Given a choice between looking at a completely new monster and one from the good ol’ days, I have a strong tendency to gravitate toward the latter, and when I wrote up a list of creatures from Volo’s Guide to Monsters and Mordenkainen’s Tome of Foes that I haven’t examined yet, one name jumped out at me: the leucrotta, which appeared in the original Advanced Dungeons & Dragons Monster Manual along with a much handsomer illustration than it’s given in Volo’s—but not nearly as hilarious a description. (Volo’s: “A leucrotta is what you would get if you took the head of a giant badger, the brain of a person who likes to torture and eat people, the legs of a deer, and the body of a large hyena, put them together, and reanimated them with demon ichor without bothering to cover up the stink of death.”)
I don’t recall leucrottas’ being associated closely with gnolls in the earliest days of the game, but in fifth-edition D&D, the connection is explicit: they’re another creation of the demon lord Yeenoghu. They’re smarter than the average gnoll and even smarter than gnoll pack lords, though not quite up to the level of a gnoll Fang of Yeenoghu. But they’re also less social, associating with gnolls mainly out of convenience and treating them as pawns when they do.
Leucrottas are large, fast, strong and tough—brutes, but unusually swift ones. They’re predators, but they lack proficiency in Stealth, which necessitates some creativity in their hunting pattern. How does a predator capture prey when it’s not good at hiding?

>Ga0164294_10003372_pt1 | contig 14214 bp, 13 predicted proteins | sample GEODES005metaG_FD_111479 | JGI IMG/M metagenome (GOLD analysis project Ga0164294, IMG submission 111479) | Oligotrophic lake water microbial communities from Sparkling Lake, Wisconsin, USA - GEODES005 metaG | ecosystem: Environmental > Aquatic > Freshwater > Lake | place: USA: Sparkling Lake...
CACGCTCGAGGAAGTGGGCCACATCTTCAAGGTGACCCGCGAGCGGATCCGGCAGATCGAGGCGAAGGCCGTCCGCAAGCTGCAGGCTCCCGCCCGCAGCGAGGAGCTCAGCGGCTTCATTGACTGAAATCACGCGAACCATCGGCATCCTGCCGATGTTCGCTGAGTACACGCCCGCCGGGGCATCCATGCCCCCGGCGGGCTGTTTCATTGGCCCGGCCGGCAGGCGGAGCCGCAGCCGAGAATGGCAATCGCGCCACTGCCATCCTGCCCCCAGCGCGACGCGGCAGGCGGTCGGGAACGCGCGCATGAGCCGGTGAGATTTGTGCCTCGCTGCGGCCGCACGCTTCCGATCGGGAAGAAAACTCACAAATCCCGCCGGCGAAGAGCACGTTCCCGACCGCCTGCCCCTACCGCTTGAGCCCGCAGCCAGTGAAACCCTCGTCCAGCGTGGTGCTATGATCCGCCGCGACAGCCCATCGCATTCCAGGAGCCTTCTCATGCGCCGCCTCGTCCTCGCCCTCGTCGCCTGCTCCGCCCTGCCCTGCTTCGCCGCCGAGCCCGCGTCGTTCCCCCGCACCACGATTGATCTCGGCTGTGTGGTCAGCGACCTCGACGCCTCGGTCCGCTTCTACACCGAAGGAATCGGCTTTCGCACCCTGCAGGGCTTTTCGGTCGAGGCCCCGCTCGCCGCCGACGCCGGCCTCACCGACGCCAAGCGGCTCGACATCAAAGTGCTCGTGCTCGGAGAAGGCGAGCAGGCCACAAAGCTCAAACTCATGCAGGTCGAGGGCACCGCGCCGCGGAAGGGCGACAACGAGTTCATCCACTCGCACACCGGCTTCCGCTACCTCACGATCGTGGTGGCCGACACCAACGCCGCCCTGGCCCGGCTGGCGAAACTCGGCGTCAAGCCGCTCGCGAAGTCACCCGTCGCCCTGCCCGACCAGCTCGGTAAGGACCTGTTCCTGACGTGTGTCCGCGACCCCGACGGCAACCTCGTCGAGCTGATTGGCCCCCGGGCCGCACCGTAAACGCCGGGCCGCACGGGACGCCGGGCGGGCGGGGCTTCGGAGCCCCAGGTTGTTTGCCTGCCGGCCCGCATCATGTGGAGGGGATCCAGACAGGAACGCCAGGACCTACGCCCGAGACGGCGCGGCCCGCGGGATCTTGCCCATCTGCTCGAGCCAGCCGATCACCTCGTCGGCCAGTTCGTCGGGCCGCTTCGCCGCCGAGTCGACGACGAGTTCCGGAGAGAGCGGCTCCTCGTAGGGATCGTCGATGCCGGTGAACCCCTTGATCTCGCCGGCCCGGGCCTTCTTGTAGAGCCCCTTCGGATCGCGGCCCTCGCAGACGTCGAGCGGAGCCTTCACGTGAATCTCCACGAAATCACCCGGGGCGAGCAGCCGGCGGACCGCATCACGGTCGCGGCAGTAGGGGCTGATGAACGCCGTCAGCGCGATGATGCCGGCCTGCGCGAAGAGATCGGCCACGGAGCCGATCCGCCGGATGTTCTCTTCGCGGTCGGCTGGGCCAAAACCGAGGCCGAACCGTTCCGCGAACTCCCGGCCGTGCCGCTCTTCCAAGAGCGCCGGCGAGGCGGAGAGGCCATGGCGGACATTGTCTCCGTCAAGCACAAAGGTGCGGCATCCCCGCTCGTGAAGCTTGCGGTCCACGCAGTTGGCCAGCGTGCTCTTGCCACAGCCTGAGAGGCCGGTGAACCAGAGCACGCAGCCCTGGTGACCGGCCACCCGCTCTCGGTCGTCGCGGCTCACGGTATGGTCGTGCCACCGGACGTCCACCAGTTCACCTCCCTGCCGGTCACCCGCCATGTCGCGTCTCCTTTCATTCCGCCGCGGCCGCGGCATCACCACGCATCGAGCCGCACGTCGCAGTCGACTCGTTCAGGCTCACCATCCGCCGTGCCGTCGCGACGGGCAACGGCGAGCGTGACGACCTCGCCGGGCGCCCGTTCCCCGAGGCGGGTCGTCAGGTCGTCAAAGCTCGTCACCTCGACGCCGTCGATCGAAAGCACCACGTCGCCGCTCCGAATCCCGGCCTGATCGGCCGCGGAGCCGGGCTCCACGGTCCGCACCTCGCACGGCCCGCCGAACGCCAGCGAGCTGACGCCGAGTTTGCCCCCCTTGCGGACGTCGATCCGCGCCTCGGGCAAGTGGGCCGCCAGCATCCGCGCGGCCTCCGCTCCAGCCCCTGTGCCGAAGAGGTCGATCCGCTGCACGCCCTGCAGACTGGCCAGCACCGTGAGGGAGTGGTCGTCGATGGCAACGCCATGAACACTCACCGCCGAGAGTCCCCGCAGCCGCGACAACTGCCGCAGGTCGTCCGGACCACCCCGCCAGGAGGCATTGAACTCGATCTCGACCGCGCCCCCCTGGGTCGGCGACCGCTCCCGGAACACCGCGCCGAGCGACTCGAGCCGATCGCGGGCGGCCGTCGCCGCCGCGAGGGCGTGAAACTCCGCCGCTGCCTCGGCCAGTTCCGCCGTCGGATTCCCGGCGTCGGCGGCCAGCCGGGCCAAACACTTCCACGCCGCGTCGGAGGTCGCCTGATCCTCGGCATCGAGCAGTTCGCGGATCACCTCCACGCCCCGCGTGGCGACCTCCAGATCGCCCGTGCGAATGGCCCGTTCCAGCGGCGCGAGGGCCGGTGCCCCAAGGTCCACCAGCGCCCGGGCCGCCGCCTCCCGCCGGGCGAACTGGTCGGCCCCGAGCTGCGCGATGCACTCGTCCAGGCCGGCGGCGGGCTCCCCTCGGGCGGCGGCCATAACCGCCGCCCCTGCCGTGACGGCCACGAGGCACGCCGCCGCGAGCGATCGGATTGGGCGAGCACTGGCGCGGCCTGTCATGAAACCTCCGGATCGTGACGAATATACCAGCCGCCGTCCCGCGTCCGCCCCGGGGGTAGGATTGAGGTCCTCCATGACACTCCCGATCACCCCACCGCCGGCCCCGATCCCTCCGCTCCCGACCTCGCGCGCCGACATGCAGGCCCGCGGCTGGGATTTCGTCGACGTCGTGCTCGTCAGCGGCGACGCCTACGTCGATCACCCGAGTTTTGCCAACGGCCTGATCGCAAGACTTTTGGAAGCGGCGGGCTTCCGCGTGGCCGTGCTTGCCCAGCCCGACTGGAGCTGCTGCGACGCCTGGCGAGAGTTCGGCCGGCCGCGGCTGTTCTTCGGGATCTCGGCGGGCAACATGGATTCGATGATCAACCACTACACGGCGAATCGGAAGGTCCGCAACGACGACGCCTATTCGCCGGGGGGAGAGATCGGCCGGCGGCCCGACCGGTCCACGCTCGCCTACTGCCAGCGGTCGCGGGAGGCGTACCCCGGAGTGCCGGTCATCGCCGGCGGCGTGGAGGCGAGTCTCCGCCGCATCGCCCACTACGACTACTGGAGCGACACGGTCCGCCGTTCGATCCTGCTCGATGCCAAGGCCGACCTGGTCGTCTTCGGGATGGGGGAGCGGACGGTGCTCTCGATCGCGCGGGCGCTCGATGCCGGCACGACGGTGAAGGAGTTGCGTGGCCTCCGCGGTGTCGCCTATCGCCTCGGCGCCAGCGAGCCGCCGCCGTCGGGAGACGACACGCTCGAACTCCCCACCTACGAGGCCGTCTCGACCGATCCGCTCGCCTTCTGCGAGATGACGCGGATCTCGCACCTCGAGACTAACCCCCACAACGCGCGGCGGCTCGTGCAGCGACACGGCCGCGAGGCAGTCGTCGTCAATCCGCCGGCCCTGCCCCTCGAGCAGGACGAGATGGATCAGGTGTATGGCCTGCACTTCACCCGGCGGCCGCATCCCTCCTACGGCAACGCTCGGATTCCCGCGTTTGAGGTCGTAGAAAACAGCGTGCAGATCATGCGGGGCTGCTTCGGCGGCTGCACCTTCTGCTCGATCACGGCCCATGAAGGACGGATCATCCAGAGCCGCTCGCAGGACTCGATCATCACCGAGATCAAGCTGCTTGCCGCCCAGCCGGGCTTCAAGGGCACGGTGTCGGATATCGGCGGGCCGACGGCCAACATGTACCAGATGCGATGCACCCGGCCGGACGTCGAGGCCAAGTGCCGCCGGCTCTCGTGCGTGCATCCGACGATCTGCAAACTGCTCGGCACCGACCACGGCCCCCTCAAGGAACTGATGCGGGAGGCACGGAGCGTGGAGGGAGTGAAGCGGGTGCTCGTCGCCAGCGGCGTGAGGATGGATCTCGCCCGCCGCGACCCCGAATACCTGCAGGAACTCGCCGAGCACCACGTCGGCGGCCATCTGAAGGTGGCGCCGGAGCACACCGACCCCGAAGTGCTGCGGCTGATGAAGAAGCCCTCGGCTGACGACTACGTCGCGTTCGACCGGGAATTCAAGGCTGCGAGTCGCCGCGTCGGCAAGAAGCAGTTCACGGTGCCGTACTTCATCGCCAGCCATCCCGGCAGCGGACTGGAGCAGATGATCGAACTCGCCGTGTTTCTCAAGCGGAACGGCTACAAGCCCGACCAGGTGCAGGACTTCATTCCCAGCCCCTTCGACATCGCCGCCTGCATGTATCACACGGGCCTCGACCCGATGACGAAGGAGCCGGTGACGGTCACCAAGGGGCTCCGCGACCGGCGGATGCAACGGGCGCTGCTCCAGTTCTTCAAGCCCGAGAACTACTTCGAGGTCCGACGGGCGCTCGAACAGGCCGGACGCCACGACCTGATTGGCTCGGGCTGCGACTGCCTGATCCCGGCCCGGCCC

Well, let’s look at what the leucrotta is good at. Moving fast—its base speed is 50 feet per turn. Hunting in the dark—it has your basic 60 feet of darkvision. Melee attacking—it has Multiattack, and its Bite attack deals three dice of damage on a critical hit rather than two. Keen Smell—it doesn’t need to see you, or hear you, to know where you are. Rampage—like gnolls and their ilk, it gets bonus movement and another attack when it takes an enemy down. And Mimicry—it can imitate other creatures, including humanoids, with uncanny accuracy.
The solution I’ve come up with is very particular, but I think it works out. The central problem is that while the leucrotta can lure victims to it by imitating the sounds of an animal or person in distress, as soon as a victim got anywhere close to the leucrotta, they would immediately see the monster for what it was and hightail it. So how does the leucrotta avoid being spotted without proficiency in Stealth? It operates only in the dark of night, for one thing—but that only keeps it from being spotted by creatures without darkvision. What about creatures with darkvision, or with light sources? How does it get the jump on those? By exploiting another condition of heavy obscurity: fog. A foggy night is a leucrotta night.